Alice/Cleo: Ah, the multi-tasking question! The Haunted Bookshop series is great fun to write. Really, what mystery writer wouldn't want to put words in the mouth of a dead hard-boiled private detective from the 1940s who spends his afterlife needling a prim New England widow? We don't have any problem finishing a Coffeehouse and starting a Haunted Bookshop mystery. Writing fiction is a joy for us, so it's just a matter of switching role playing games.

A good suggestion for aspiring writers out there who are nervous about writing two different series is to keep a good filing system. Focus on one book at a time but realize that ideas can come at you for another book or series. When those ideas occur, don't put them off, write them up and file them under a folder that you can refer to after you've finished your current project. Our books are always the result of multiple layers of ideas coming at us over time.

Gumshoe: Why mysteries? Any particular books or movies that inspired you to write in the field?

Alice/Cleo: LOTS. First off, there's The Thin Man by Dashiell Hammett, as well as the series of films based on his wisecracking characters, Nick and Nora Charles (another married couple!). Then there's my twenty-year-old paperback copy of Susan Isaacs' Compromising Positions. Ms. Isaacs was writing arch suburban-mom cozy mystery before many of today's writers (me included) graduated high school. Her novel Shining Through, which has many mystery elements, remains one of my favorites.

The great Agatha Christie should be a supreme inspiration to any woman who writes—and she is to me, as well, especially her Miss Marple stories. And then there's Someone is Killing the Great Chefs of Europe, also penned by married collaborators, Nan and Ivan Lyons. (The movie Who's Killing the Great Chefs of Europe was based on their comic mystery novel.) And Nora Ephron's Heartburn, while not a mystery, is practically a seminal work when it comes to writing a female narrative voice steeped in a culinary viewpoint. And, yes, her highly regarded roman a clef actually includes recipes.

The Ghost and Mrs. Muir remains an inspiration for the ghost mysteries, which should be no surprise to the series' readers since a quote from the novel is always used in an opening epigram as a respectful tribute to author R.A. Dick, a pen name for Josephine Aimée Campbell Leslie.

On the hard-boiled end, screenwriter Leigh Brackett is a super-hero to me. I would have given anything to be her protégé—or to join her at the bar with Chandler, Hammett, and Spillane buying. (But that's what heaven's for, I guess.) And since we're speaking about inspiration, I should probably mention my DNA for police work comes from my father's father who was a mounted policeman in Italy.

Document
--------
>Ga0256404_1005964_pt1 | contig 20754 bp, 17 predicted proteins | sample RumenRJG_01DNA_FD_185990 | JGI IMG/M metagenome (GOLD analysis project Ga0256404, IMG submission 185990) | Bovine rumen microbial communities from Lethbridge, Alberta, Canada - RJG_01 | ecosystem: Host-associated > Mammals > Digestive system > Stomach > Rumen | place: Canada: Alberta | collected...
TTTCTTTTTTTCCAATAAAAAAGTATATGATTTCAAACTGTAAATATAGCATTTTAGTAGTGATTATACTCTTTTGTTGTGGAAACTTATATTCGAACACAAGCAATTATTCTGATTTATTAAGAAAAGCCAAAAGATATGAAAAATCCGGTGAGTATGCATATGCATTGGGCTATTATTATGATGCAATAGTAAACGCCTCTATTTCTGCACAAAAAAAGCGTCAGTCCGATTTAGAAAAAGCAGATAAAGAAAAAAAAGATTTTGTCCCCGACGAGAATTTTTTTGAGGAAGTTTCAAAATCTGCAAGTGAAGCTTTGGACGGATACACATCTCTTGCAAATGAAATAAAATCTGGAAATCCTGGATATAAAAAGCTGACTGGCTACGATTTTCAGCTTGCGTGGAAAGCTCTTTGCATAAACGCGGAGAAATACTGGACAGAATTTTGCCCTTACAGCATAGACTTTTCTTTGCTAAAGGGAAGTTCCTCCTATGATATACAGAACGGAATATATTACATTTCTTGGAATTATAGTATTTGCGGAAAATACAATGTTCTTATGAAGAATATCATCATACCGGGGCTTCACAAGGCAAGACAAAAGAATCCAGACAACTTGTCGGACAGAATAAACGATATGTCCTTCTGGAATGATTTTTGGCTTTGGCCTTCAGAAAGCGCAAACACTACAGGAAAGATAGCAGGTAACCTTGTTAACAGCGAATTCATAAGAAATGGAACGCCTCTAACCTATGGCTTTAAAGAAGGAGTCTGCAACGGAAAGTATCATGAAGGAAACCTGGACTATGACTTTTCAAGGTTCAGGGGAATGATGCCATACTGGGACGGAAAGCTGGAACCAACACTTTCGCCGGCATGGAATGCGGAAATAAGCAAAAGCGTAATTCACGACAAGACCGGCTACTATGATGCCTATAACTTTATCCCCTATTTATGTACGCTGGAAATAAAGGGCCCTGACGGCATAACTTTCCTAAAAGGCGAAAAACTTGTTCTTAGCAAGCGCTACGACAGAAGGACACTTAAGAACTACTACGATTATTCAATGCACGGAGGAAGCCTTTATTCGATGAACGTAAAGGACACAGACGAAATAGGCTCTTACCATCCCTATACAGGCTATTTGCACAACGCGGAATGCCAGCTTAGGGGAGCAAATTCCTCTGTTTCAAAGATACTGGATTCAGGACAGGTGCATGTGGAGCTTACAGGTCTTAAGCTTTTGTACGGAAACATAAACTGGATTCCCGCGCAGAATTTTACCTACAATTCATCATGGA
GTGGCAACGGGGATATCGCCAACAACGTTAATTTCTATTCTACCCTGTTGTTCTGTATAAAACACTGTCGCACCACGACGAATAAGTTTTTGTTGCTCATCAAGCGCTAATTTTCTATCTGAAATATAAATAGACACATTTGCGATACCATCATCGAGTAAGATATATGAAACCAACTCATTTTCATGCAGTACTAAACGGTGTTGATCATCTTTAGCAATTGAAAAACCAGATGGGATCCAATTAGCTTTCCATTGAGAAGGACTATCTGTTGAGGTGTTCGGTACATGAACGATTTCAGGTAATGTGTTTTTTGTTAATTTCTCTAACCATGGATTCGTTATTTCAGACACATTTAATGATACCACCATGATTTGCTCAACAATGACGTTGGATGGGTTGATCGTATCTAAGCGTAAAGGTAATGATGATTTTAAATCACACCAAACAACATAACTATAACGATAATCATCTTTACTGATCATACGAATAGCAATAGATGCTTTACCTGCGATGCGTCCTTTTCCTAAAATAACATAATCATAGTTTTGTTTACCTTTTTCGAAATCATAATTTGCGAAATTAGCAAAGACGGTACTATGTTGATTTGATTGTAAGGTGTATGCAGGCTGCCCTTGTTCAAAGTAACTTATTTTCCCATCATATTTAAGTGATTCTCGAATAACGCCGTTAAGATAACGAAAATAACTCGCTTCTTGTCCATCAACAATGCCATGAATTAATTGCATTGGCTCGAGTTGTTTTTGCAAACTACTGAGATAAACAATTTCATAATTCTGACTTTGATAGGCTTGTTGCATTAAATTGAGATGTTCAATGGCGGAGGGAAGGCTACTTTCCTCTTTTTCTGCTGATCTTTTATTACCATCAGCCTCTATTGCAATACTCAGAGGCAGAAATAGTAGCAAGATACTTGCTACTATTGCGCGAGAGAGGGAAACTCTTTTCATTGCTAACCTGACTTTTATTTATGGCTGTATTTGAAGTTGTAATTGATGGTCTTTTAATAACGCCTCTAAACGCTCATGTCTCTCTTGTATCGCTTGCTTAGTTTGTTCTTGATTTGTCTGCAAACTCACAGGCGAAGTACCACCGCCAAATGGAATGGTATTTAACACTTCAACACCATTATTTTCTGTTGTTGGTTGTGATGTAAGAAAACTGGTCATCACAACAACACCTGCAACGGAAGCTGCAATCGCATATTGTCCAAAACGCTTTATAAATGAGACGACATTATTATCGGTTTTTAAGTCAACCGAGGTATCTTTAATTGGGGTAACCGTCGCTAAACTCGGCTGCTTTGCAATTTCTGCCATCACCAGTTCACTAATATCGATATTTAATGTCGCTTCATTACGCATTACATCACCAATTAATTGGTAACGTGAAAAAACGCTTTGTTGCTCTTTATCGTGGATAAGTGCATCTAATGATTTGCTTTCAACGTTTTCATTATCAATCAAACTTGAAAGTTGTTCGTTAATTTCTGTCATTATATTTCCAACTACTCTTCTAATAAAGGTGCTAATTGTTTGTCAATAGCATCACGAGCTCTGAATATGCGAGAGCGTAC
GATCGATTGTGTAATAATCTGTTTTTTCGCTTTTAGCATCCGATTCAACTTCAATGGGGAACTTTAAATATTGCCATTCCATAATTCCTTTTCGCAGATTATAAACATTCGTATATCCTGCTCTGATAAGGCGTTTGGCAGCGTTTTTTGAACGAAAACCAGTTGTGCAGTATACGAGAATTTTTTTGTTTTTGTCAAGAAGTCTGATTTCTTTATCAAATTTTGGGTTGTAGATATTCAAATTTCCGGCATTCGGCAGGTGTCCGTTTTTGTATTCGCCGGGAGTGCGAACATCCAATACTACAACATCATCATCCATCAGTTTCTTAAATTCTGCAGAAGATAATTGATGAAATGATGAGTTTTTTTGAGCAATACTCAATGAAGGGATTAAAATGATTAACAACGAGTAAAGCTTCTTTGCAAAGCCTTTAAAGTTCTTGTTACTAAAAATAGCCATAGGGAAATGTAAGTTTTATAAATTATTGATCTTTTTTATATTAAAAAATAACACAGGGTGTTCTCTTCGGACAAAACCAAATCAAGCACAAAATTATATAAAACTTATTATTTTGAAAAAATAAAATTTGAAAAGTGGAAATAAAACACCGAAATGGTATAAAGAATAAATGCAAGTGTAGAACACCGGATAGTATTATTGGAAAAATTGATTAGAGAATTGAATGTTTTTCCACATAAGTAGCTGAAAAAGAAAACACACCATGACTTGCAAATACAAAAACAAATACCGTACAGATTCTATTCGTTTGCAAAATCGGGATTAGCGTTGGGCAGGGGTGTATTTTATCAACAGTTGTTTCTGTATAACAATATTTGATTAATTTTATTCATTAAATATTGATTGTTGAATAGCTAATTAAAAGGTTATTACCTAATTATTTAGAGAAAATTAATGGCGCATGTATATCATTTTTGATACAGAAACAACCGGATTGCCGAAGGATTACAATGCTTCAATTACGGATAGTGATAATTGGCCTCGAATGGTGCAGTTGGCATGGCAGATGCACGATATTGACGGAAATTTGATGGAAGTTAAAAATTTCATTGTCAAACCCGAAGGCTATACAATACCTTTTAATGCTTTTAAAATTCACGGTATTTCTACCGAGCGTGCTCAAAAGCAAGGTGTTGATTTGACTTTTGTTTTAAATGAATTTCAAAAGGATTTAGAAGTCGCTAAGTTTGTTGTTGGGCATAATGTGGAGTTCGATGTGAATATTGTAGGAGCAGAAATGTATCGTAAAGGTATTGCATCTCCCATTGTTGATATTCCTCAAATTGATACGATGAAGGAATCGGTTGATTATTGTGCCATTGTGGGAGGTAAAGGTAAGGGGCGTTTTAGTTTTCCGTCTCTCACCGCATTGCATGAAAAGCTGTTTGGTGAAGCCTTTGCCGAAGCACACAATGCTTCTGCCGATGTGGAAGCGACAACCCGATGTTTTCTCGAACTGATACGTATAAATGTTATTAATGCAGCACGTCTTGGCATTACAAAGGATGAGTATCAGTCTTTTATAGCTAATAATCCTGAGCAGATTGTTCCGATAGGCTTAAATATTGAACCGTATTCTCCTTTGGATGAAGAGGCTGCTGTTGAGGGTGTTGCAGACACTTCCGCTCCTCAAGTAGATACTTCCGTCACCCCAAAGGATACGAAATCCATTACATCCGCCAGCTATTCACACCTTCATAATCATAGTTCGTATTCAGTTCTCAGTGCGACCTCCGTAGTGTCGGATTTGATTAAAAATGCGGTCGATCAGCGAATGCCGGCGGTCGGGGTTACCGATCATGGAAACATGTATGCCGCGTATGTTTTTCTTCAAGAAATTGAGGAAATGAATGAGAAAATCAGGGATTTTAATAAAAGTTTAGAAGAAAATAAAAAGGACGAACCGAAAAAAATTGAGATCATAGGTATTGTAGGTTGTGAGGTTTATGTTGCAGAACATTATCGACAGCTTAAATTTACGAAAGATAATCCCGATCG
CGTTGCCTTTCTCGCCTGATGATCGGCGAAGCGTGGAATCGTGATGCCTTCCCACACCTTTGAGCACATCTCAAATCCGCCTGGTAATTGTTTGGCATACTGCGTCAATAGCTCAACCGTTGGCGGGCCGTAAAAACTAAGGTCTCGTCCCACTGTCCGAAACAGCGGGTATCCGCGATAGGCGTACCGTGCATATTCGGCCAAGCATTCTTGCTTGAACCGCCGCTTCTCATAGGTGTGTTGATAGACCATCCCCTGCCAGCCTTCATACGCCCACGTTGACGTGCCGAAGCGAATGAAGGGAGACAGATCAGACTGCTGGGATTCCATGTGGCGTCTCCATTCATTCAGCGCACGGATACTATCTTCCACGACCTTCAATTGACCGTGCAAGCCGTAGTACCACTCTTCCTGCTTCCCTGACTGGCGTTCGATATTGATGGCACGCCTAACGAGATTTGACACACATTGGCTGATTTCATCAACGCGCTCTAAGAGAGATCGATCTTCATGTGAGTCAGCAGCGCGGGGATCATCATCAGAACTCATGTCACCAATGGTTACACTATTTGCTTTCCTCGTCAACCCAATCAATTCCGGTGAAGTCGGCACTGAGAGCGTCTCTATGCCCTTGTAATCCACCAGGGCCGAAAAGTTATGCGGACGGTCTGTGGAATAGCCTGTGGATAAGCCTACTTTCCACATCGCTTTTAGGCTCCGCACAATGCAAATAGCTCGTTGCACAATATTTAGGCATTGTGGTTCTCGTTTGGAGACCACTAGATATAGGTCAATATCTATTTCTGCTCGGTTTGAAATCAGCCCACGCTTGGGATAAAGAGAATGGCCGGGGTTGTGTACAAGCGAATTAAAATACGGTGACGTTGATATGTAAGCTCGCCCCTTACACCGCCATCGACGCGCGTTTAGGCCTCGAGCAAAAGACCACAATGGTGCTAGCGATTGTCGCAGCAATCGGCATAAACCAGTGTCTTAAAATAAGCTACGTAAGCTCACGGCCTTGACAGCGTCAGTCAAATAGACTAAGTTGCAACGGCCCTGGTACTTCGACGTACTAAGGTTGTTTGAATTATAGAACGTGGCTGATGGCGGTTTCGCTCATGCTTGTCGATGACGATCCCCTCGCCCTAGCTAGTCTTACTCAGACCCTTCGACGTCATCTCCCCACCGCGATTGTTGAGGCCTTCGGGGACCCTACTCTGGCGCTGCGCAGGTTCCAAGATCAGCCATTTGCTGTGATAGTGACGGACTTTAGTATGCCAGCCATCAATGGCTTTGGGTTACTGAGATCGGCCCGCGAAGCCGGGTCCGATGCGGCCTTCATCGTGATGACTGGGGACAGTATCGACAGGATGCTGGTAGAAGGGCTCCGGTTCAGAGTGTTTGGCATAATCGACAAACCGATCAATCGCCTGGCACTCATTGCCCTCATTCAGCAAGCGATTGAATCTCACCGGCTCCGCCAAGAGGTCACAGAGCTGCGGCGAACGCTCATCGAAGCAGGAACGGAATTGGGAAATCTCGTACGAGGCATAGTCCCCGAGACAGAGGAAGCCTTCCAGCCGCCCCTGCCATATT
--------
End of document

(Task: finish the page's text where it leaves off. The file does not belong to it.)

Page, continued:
Marc's also a fan of the Black Mask School of detective fiction, so Chandler and Hammett are on his short list, too. As for modern mystery, James Ellroy has always been a great favorite of his. (Marc is also a Robert E. Howard scholar and a protégé of Tom Clancy's, but we'll be here all day if we start discussing everyone we admire or worked with.)

Since our latest Haunted Bookshop Mystery, The Ghost and the Femme Fatale, is a tribute to the film noir genre, we're happy to give you our favorite film noir movies: Double Indemnity, Detour, The Big Sleep, Lady in the Lake, Laura, The Postman Always Rings Twice, and LA Confidential (based on the excellent Ellroy novel).

Gumshoe: What does the future hold? New projects that you can tell us about?

Alice/Cleo: We're looking forward to the September '08 publication of Espresso Shot. It's Cleo Coyle's 7th Coffeehouse Mystery, but in many ways the series is just getting started.

Bookseller Penelope and her PI ghost Jack have more stories to tell, as well. The Ghost and the Femme Fatale is hitting the stores in May. And in January '09, look for the 5th book in the Haunted Bookshop series: The Ghost and the Haunted Mansion.

Do we have more ideas for novels and series cooking in our kitchen? Indeed we do. But they aren't quit ready to serve up. When they are, you can be sure we'll let you and your readers know.

Gumshoe: Thank you for taking the time to talk with us.


Our Readers Respond

From Phyllis Kitts:
I have just finished reading all of the Haunted Bookshop series & can't wait for the next one. The Ghost & Mrs Muir is a big favorite of mine also. I love the intermingling of the 40's cases with the current day cases & of course the love story that is developing.

I am going to start on the Coffeehouse series also. I love the cozy mysteries. I love having my nose in a book all the time. It sure is nice to have people like you with the talent to give pleasure to people like me & so many others.

Thank you & keep up the good work.